Tempest in a Teapot: Michael Lewis’ Flash Boys Solves a Problem that is Barely There

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Tempest in a Teapot: Michael Lewis’ Flash Boys Solves a Problem that is Barely There

April 29th, 2014

by Laurence B. Siegel

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Michael Lewis is the finest writer in a generation to turn his attention to the practice of finance, but in Flash Boys: A Wall Street Revolt – his account of high-frequency trading (HFT) and of a likeable trader who found a way to beat it – he is a few steps off base. Flash Boys is a terrific read, with dashing heroes and dastardly villains. But life isn’t like that, and HFT is neither good nor evil. It’s a new way of profiting from the trading activity of buyers and sellers of equities. It either raises or lowers total transaction costs by a small amount, but we have no way of knowing which.

Lewis is convinced that HFT is evil and needs to be stopped. In contrast, I believe in evaluating business practices using data about their costs, benefits and unintended consequences and letting those practices be unless they are clearly dishonest and harmful. Applying those criteria to HFT, I am not convinced of its harm. Of course, it is entirely proper that we should look for ways to trade against HFT and keep some of the profit for our clients and for ourselves. That is exactly what Brad Katsuyama, Lewis’ hero, did, and he should be commended for his work.

Flash Boys did teach me a lot about modern market institutions, which are so new and complex that most people don’t understand them at all. Investment professionals need this knowledge – they should not imagine that the stocks they analyze and trade are brokered in the way that they were in the last century.

But Lewis’ animus against HFT, while understandable, should not be the basis for setting policy.

Brad Katsuyama’s discovery

Flash Boys has been so widely read and discussed at this point that only a brief summary is needed. In the middle of the last decade, Brad Katsuyama, a young Canadian trader, discovered that the stock purchase and sale orders that he placed on various stock exchanges on behalf of his customers had suddenly become more difficult to execute. As soon as he began to trade, the price would change in a manner unfavorable to his brokerage customers. Every time.

This had not happened before. As Katsuyama eventually discovered, HFT firms were front-running his trades. “I’m the event…I am the news,” he explained to a trader wondering what news the market was reacting to.1 Other traders were trading on the news that Katsuyama was buying or selling.

Incredibly, the HFT firms had spent vast sums of money running fiber optics on straight lines between themselves and the exchanges. This enabled them to profit from the saving of a few precious milliseconds of communication time, making front-running possible.

Katsuyama first designed a system, called Thor, for his employer, Royal Bank of Canada (RBC), to deliver orders to the exchanges in a staggered way that prevented HFTs from front-running or otherwise profiting from the fact that he was trading. Then with several partners, he set up a new stock exchange, called IEX, that did the same thing. Their pitch to investors was that they would be treated fairly instead of being systematically ripped off. The exchange succeeded, on some days achieving more trading volume than the venerable NYSE MKT LLC, formerly called the American Stock Exchange.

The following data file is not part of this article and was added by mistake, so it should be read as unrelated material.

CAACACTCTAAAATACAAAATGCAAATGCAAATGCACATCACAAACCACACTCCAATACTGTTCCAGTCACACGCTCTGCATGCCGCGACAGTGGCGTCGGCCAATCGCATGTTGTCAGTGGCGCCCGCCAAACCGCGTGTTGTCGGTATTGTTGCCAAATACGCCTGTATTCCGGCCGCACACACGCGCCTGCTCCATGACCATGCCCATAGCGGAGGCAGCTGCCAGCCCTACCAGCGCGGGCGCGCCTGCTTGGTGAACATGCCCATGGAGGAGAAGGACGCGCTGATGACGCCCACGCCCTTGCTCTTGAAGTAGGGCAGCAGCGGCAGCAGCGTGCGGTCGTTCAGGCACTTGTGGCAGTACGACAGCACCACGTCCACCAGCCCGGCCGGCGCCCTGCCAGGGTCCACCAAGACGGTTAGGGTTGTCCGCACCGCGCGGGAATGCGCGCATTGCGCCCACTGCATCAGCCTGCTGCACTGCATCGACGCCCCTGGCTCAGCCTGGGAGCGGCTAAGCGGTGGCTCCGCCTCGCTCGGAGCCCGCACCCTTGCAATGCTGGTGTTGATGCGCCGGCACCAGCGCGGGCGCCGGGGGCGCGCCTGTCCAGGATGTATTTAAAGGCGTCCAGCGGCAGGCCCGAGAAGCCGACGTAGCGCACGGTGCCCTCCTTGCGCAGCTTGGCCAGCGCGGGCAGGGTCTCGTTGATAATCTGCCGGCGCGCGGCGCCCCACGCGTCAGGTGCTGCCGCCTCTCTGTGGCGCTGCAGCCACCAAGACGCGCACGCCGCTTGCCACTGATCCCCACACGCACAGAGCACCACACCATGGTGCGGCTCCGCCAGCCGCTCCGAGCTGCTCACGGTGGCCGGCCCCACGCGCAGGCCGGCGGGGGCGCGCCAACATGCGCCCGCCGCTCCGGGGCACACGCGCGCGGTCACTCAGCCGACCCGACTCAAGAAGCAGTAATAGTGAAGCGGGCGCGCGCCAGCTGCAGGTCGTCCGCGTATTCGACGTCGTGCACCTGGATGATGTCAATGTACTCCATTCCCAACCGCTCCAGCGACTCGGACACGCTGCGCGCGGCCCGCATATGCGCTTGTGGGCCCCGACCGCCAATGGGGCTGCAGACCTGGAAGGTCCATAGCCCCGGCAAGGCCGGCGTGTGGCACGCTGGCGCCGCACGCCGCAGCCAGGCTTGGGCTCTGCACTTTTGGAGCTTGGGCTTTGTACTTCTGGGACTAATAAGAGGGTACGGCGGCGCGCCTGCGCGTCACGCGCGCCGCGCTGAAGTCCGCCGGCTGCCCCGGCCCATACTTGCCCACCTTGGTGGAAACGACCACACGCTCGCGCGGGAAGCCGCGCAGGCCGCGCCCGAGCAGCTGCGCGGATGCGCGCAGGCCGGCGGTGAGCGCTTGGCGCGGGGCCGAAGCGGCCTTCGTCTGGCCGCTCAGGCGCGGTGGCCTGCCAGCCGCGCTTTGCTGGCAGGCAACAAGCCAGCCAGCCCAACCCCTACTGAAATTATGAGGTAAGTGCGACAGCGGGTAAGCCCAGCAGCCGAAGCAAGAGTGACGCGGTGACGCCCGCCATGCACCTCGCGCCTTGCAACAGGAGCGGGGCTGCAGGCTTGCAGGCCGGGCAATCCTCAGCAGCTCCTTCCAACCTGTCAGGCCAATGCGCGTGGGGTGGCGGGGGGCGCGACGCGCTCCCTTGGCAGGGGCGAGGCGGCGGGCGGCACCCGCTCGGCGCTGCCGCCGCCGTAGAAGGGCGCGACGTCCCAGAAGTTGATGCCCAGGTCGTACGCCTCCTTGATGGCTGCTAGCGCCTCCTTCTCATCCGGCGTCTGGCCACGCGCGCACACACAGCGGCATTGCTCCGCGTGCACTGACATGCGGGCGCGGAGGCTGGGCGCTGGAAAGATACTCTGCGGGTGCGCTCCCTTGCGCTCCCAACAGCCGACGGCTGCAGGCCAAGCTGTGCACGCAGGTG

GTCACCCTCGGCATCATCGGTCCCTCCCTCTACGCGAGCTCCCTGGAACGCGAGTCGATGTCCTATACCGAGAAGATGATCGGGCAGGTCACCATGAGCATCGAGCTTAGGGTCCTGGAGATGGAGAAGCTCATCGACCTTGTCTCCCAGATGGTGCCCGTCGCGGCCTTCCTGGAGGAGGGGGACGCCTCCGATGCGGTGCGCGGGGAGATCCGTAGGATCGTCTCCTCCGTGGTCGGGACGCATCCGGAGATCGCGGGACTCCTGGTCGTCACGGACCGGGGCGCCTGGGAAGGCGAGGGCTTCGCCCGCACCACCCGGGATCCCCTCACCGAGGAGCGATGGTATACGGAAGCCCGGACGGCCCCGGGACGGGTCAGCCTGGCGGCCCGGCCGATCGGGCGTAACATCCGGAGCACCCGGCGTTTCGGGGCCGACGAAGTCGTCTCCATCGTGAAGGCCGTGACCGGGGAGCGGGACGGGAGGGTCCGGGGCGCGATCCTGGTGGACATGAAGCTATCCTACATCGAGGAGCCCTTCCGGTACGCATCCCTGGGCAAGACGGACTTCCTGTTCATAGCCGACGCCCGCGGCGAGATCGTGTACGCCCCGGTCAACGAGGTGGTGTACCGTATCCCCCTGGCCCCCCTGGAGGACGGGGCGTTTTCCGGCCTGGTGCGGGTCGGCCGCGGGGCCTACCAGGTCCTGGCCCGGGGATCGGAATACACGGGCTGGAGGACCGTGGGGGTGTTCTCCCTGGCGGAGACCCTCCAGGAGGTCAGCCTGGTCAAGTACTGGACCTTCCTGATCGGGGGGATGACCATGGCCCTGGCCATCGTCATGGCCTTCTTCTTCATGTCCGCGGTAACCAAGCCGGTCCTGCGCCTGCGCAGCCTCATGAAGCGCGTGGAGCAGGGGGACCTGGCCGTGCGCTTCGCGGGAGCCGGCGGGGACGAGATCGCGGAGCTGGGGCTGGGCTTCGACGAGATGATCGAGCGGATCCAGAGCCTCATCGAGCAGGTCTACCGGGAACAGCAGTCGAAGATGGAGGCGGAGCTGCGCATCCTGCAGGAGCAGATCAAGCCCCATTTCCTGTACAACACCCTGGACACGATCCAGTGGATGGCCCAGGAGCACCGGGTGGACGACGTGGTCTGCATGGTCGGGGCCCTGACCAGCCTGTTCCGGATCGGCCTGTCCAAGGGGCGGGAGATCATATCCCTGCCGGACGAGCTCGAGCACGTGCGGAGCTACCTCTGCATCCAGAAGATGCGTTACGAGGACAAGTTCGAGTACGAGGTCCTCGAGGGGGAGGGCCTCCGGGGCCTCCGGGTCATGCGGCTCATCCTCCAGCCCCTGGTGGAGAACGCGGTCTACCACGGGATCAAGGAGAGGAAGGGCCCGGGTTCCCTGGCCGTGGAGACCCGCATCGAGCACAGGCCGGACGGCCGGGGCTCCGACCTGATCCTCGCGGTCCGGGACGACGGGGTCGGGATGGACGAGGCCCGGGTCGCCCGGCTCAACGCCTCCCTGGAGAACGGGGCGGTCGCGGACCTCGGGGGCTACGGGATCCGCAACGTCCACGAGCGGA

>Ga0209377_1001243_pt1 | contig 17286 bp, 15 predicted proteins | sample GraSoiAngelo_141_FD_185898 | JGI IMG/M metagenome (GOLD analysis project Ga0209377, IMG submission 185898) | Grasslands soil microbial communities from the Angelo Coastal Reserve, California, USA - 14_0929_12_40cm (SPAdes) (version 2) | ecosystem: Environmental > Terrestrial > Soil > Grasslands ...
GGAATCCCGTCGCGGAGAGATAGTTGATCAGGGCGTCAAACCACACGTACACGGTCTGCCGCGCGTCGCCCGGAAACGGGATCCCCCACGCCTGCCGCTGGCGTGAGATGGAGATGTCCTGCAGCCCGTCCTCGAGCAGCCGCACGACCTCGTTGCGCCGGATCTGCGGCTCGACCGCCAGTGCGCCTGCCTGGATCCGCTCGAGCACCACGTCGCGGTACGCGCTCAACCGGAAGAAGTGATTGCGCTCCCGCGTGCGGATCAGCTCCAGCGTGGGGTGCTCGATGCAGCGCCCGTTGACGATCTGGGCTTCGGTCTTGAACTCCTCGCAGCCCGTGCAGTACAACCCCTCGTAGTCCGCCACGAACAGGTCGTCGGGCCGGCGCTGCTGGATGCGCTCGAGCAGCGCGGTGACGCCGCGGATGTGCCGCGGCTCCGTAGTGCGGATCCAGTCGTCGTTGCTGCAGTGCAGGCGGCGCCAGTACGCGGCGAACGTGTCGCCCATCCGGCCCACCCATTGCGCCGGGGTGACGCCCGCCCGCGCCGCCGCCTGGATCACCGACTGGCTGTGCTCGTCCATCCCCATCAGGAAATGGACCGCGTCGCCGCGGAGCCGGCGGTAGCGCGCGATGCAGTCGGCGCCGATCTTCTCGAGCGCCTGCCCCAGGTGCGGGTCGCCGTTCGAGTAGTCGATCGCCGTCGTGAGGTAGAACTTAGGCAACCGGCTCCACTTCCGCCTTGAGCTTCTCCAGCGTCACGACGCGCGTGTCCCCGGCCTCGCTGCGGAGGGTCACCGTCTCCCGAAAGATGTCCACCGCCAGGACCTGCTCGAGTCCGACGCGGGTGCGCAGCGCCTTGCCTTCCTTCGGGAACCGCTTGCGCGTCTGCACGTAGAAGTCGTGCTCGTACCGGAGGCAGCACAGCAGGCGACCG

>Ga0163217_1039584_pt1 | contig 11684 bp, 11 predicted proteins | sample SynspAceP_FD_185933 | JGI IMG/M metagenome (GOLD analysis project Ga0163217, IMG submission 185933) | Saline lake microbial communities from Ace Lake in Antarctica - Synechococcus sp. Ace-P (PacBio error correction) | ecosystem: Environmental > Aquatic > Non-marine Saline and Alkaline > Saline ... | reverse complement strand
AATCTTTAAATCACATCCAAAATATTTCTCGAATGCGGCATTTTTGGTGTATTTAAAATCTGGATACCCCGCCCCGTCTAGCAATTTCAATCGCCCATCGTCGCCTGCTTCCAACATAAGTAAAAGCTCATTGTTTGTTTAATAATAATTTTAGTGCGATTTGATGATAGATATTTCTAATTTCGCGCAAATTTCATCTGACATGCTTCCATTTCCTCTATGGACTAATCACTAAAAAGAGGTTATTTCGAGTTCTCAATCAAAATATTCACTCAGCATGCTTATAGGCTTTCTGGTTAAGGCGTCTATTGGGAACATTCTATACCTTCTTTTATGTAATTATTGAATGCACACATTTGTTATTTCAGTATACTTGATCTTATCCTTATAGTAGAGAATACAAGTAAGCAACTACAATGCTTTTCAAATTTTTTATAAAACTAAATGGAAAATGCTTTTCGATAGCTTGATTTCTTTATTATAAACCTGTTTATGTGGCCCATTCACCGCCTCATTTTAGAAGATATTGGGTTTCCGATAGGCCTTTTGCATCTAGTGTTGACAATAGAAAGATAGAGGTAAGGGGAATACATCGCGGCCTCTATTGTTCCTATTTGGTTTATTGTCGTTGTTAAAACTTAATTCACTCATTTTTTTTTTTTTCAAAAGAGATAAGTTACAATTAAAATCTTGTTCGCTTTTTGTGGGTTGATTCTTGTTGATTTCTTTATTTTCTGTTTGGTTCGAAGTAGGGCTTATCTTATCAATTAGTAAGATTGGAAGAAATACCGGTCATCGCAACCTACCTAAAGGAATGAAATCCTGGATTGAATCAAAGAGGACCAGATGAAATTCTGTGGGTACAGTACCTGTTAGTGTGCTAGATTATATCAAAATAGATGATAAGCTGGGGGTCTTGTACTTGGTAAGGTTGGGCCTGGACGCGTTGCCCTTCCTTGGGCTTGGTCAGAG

Understanding HFT

HFT firms earn their living by capturing a part of the already-tiny spread between the bid and offer prices of stocks traded on an exchange. They do so in a way that is invisible to most investors. How can we begin to understand their activity and their impact?

The technical aspects of HFT are best left to Lewis, who has a special gift for making complicated concepts simple. Here, I’ll try to explain the economic impact of HFT, as I understand it.

HFT as a middleman

It’s possible to imagine a kind of HFT that is completely harmless and in fact beneficial. Let’s say that the “market” for 10,000 shares of a stock is $50.00 bid, $50.10 offer. (That is, someone stands ready to buy that number of shares if a seller willing to take $50 appears in the market, and someone stands ready to sell the same number of shares if a buyer willing to pay $50.10 appears.) Thus, in my example, 10 cents is the market maker’s hypothetical maximum gross profit (before subtracting the costs of doing business).

Now let’s say that a trader with an especially low cost of doing business would be satisfied with a 6-cent profit. He or she buys 10,000 shares at $50.02, sells them at $50.08 and makes a riskless profit of 10,000 × $0.06 = $600.

Because the investor who sought out originally to buy the stock has bought it from the trader for $50.08 instead of $50.10, the trader has provided “price improvement” of 2 cents per share, or $200 in total. The original seller sees the same amount of price improvement. Everyone wins except for the original market maker, who is knocked out of the game by this new, low-cost provider of what traders call liquidity.2 A HFT firm can, and sometimes does, create price improvement in the market in this way. If that were all that HFTs did, they would be relatively uncontroversial.

Let’s compare HFTs to another, better-known kind of middleman, the car dealer.

1. Page 34.

2. Usually, we think of liquidity as cash in the bank or a credit line. The kind of liquidity provided by a trader is slightly different – it’s the offer to convert securities to cash, or cash into securities, at a price very close to the last sale – but goes by the same name.

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